In this day and age of our presumed highly charged political environment, we often can be found asking ourselves, “Is this true, or even real?”, upon after looking at our favorite news sites. Finding out what might be true or not can be somewhat of a daunting task if you really want to know and understand what might be going on in the world today.
In the world of business, everyone seems to have the new and improved next best thing – This is how it all works. News sites aren’t really any different than this. Theirs is to draw in more readers. The more readers a site has, the more the site can charge for advertising, and so it goes. Money is the end game in the news media, just like it is in the overall world of business.
Understanding that doesn’t really answer the question of what’s real. But it’s a first step in the process of who you might potentially trust when it comes down to selecting your favorite news sources.
Learning who to trust, or not, in the news media game can take many steps or a few steps depending on how much of a skeptic you might be. You may only investigate a news source in relation to what you might have been taught to believe as a child and be fine with that, or not, it’s all up to you.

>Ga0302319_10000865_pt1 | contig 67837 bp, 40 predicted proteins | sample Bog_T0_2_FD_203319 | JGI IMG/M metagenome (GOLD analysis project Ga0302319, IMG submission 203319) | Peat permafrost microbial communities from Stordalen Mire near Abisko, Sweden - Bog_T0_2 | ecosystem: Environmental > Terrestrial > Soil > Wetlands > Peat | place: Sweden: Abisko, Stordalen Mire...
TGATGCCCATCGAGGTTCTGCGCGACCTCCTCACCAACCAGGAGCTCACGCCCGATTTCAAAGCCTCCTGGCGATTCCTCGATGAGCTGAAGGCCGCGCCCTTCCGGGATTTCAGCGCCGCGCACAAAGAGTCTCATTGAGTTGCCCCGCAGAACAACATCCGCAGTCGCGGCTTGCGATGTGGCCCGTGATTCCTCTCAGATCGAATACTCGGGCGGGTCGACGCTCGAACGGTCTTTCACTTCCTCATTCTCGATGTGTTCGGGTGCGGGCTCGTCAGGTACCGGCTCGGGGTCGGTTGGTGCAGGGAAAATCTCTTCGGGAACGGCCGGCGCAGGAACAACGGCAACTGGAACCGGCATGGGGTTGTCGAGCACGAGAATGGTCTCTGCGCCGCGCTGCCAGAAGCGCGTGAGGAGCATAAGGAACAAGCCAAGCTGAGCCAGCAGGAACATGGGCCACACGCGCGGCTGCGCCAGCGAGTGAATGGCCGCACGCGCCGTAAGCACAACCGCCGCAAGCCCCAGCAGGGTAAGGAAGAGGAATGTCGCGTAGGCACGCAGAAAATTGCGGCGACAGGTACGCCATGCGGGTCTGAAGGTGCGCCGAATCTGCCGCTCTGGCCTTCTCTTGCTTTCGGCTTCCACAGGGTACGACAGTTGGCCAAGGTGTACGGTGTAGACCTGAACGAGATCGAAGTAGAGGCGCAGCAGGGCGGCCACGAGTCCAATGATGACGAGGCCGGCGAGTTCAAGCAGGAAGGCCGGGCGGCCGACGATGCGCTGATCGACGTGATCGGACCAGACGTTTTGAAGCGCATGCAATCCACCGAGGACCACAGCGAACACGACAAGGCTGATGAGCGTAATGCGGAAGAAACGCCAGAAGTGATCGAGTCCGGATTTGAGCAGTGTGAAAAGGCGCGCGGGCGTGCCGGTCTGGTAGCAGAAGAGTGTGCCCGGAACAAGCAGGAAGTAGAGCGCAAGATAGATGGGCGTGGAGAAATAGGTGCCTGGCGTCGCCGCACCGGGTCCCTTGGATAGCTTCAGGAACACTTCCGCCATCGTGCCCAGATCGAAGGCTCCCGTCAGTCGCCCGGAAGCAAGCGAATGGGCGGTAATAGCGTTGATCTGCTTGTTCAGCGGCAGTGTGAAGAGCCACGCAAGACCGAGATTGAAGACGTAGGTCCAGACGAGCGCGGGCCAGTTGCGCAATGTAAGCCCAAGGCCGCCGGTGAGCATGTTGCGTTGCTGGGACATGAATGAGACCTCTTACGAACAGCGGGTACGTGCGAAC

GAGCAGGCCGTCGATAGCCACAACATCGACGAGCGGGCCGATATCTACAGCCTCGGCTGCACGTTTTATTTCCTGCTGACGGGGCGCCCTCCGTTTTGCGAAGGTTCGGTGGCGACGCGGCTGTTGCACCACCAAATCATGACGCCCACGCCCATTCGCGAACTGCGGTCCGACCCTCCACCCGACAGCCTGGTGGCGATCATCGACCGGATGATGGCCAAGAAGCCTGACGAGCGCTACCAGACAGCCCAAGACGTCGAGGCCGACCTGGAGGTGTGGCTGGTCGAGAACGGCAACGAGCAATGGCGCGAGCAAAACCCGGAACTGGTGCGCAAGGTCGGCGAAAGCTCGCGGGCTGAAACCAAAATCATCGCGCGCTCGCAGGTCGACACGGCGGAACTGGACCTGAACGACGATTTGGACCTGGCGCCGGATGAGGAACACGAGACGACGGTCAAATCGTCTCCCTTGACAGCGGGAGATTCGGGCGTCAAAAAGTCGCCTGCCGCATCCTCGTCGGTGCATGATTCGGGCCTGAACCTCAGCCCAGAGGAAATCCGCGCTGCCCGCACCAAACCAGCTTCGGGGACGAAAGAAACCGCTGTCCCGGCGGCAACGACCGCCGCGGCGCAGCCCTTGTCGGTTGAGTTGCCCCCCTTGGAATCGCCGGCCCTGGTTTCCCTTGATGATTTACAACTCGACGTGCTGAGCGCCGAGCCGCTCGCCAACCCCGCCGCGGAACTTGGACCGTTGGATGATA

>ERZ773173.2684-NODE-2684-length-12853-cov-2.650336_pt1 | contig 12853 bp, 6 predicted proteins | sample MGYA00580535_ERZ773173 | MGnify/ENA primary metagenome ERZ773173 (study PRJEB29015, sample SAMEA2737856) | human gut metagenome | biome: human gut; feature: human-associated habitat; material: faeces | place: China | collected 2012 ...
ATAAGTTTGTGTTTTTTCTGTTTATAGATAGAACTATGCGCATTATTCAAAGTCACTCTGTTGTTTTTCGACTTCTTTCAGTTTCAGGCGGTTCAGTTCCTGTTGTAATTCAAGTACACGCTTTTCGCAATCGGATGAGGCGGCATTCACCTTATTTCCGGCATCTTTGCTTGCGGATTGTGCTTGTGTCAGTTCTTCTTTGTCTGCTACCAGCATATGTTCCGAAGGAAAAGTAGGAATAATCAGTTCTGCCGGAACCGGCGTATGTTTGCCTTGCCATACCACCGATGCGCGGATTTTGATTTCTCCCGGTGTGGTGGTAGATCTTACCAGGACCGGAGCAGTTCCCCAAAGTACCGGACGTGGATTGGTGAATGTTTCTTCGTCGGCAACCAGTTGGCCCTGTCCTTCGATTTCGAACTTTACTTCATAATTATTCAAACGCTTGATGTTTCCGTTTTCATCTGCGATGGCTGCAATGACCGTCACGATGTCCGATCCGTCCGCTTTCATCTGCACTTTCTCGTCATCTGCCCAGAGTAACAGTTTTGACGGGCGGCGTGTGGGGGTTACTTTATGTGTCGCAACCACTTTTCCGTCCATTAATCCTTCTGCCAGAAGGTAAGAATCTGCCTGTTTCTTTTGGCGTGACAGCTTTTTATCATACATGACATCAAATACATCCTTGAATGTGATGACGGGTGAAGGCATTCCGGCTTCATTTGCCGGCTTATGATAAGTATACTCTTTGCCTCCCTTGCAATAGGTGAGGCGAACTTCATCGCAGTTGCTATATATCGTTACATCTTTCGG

These are going to be some of your first questions in your quest to find some of your first answers.
Whenever I find myself wondering about the legitimacy of a news site, especially a site that I’ve never heard of before, I head straight to www.whois.sc and look up the domain name. If I was just some plain old John Q Public and had recently came upon the opportunity to look up www.TheDrum.com — I would find that it’s being hosted on the part time servers of AmazonAWS out of Seattle Washington. I might discover that the domain is being hidden using a site hiding organization called PERFECT PRIVACY, LLC. —
Though this site purports to be a news site, is it really? Is this site really a trusted source for news? It’s articles look legit, right? http://www.thedrum.com/us — or, just for the sake of argument, is this one of those Russian hacker news sites trying to sway American public opinion I keep hearing so much about? We can ask these questions because we don’t know who actually owns it, right? If, for instance, I did contact the owners of the site through the contact form, how would I know they were telling the truth? I could be told anything, because, after all, this is the internet, and a place where you can put on Aires and pretend you need to be anybody or anything you want at any particular moment.